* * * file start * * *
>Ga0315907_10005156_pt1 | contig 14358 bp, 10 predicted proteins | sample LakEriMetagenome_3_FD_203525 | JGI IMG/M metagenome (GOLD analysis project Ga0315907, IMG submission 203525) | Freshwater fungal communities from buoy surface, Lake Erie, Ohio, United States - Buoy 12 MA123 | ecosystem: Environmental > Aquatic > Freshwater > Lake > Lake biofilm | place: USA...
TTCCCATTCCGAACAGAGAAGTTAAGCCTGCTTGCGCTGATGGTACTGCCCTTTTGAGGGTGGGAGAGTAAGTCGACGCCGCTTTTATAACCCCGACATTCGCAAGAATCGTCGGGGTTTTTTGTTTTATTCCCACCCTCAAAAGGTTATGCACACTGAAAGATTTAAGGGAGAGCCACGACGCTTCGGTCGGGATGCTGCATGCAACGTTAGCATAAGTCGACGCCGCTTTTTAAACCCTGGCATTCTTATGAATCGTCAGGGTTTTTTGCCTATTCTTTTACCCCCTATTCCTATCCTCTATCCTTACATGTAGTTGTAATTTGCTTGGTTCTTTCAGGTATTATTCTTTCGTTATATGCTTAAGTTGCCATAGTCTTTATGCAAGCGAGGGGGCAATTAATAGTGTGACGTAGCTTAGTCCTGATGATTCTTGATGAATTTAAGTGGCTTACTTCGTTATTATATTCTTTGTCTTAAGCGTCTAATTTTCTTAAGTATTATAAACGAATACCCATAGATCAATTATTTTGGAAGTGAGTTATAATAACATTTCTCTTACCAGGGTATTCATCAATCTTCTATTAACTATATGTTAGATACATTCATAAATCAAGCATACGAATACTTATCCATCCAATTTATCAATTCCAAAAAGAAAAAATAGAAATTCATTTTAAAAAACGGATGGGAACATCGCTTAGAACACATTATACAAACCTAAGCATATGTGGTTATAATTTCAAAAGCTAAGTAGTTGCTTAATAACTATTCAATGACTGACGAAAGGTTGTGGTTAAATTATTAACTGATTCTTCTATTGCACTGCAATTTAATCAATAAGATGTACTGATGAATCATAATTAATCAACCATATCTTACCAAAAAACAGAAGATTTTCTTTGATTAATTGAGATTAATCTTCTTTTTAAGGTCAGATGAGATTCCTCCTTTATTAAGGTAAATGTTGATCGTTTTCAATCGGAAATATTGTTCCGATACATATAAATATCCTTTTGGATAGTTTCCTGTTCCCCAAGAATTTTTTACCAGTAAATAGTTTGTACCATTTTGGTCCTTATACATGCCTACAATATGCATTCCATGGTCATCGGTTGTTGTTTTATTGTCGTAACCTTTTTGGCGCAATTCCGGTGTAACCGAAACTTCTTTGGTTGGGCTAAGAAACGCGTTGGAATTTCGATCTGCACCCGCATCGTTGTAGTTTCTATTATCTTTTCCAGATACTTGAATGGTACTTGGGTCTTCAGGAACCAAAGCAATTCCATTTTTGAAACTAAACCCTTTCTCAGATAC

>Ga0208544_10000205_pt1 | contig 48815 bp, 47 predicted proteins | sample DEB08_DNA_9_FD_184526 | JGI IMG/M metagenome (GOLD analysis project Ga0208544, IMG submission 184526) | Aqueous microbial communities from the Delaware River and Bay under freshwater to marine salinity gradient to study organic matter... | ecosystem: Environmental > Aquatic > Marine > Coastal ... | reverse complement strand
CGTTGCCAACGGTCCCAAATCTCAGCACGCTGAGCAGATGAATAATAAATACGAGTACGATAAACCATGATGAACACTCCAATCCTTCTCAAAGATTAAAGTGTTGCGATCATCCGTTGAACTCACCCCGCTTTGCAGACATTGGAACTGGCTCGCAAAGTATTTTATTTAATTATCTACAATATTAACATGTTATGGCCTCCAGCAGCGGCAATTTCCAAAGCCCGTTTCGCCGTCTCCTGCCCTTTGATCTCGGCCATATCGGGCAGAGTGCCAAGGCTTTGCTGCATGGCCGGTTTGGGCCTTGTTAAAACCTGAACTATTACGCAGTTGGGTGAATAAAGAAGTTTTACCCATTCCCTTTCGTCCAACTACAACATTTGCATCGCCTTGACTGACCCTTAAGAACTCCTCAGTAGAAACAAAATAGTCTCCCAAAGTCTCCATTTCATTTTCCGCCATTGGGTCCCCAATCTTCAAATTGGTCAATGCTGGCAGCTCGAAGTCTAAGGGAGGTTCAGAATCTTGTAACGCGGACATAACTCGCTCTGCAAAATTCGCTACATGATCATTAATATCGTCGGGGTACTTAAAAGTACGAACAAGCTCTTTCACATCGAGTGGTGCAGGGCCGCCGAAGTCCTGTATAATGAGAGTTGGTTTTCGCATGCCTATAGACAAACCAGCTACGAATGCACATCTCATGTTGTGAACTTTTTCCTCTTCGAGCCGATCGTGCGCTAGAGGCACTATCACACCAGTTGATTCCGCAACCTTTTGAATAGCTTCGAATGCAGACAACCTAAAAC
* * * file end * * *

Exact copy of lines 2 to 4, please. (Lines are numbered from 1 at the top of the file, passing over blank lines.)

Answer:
TTCCCATTCCGAACAGAGAAGTTAAGCCTGCTTGCGCTGATGGTACTGCCCTTTTGAGGGTGGGAGAGTAAGTCGACGCCGCTTTTATAACCCCGACATTCGCAAGAATCGTCGGGGTTTTTTGTTTTATTCCCACCCTCAAAAGGTTATGCACACTGAAAGATTTAAGGGAGAGCCACGACGCTTCGGTCGGGATGCTGCATGCAACGTTAGCATAAGTCGACGCCGCTTTTTAAACCCTGGCATTCTTATGAATCGTCAGGGTTTTTTGCCTATTCTTTTACCCCCTATTCCTATCCTCTATCCTTACATGTAGTTGTAATTTGCTTGGTTCTTTCAGGTATTATTCTTTCGTTATATGCTTAAGTTGCCATAGTCTTTATGCAAGCGAGGGGGCAATTAATAGTGTGACGTAGCTTAGTCCTGATGATTCTTGATGAATTTAAGTGGCTTACTTCGTTATTATATTCTTTGTCTTAAGCGTCTAATTTTCTTAAGTATTATAAACGAATACCCATAGATCAATTATTTTGGAAGTGAGTTATAATAACATTTCTCTTACCAGGGTATTCATCAATCTTCTATTAACTATATGTTAGATACATTCATAAATCAAGCATACGAATACTTATCCATCCAATTTATCAATTCCAAAAAGAAAAAATAGAAATTCATTTTAAAAAACGGATGGGAACATCGCTTAGAACACATTATACAAACCTAAGCATATGTGGTTATAATTTCAAAAGCTAAGTAGTTGCTTAATAACTATTCAATGACTGACGAAAGGTTGTGGTTAAATTATTAACTGATTCTTCTATTGCACTGCAATTTAATCAATAAGATGTACTGATGAATCATAATTAATCAACCATATCTTACCAAAAAACAGAAGATTTTCTTTGATTAATTGAGATTAATCTTCTTTTTAAGGTCAGATGAGATTCCTCCTTTATTAAGGTAAATGTTGATCGTTTTCAATCGGAAATATTGTTCCGATACATATAAATATCCTTTTGGATAGTTTCCTGTTCCCCAAGAATTTTTTACCAGTAAATAGTTTGTACCATTTTGGTCCTTATACATGCCTACAATATGCATTCCATGGTCATCGGTTGTTGTTTTATTGTCGTAACCTTTTTGGCGCAATTCCGGTGTAACCGAAACTTCTTTGGTTGGGCTAAGAAACGCGTTGGAATTTCGATCTGCACCCGCATCGTTGTAGTTTCTATTATCTTTTCCAGATACTTGAATGGTACTTGGGTCTTCAGGAACCAAAGCAATTCCATTTTTGAAACTAAACCCTTTCTCAGATAC

>Ga0208544_10000205_pt1 | contig 48815 bp, 47 predicted proteins | sample DEB08_DNA_9_FD_184526 | JGI IMG/M metagenome (GOLD analysis project Ga0208544, IMG submission 184526) | Aqueous microbial communities from the Delaware River and Bay under freshwater to marine salinity gradient to study organic matter... | ecosystem: Environmental > Aquatic > Marine > Coastal ... | reverse complement strand
CGTTGCCAACGGTCCCAAATCTCAGCACGCTGAGCAGATGAATAATAAATACGAGTACGATAAACCATGATGAACACTCCAATCCTTCTCAAAGATTAAAGTGTTGCGATCATCCGTTGAACTCACCCCGCTTTGCAGACATTGGAACTGGCTCGCAAAGTATTTTATTTAATTATCTACAATATTAACATGTTATGGCCTCCAGCAGCGGCAATTTCCAAAGCCCGTTTCGCCGTCTCCTGCCCTTTGATCTCGGCCATATCGGGCAGAGTGCCAAGGCTTTGCTGCATGGCCGGTTTGGGCCTTGTTAAAACCTGAACTATTACGCAGTTGGGTGAATAAAGAAGTTTTACCCATTCCCTTTCGTCCAACTACAACATTTGCATCGCCTTGACTGACCCTTAAGAACTCCTCAGTAGAAACAAAATAGTCTCCCAAAGTCTCCATTTCATTTTCCGCCATTGGGTCCCCAATCTTCAAATTGGTCAATGCTGGCAGCTCGAAGTCTAAGGGAGGTTCAGAATCTTGTAACGCGGACATAACTCGCTCTGCAAAATTCGCTACATGATCATTAATATCGTCGGGGTACTTAAAAGTACGAACAAGCTCTTTCACATCGAGTGGTGCAGGGCCGCCGAAGTCCTGTATAATGAGAGTTGGTTTTCGCATGCCTATAGACAAACCAGCTACGAATGCACATCTCATGTTGTGAACTTTTTCCTCTTCGAGCCGATCGTGCGCTAGAGGCACTATCACACCAGTTGATTCCGCAACCTTTTGAATAGCTTCGAATGCAGACAACCTAAAAC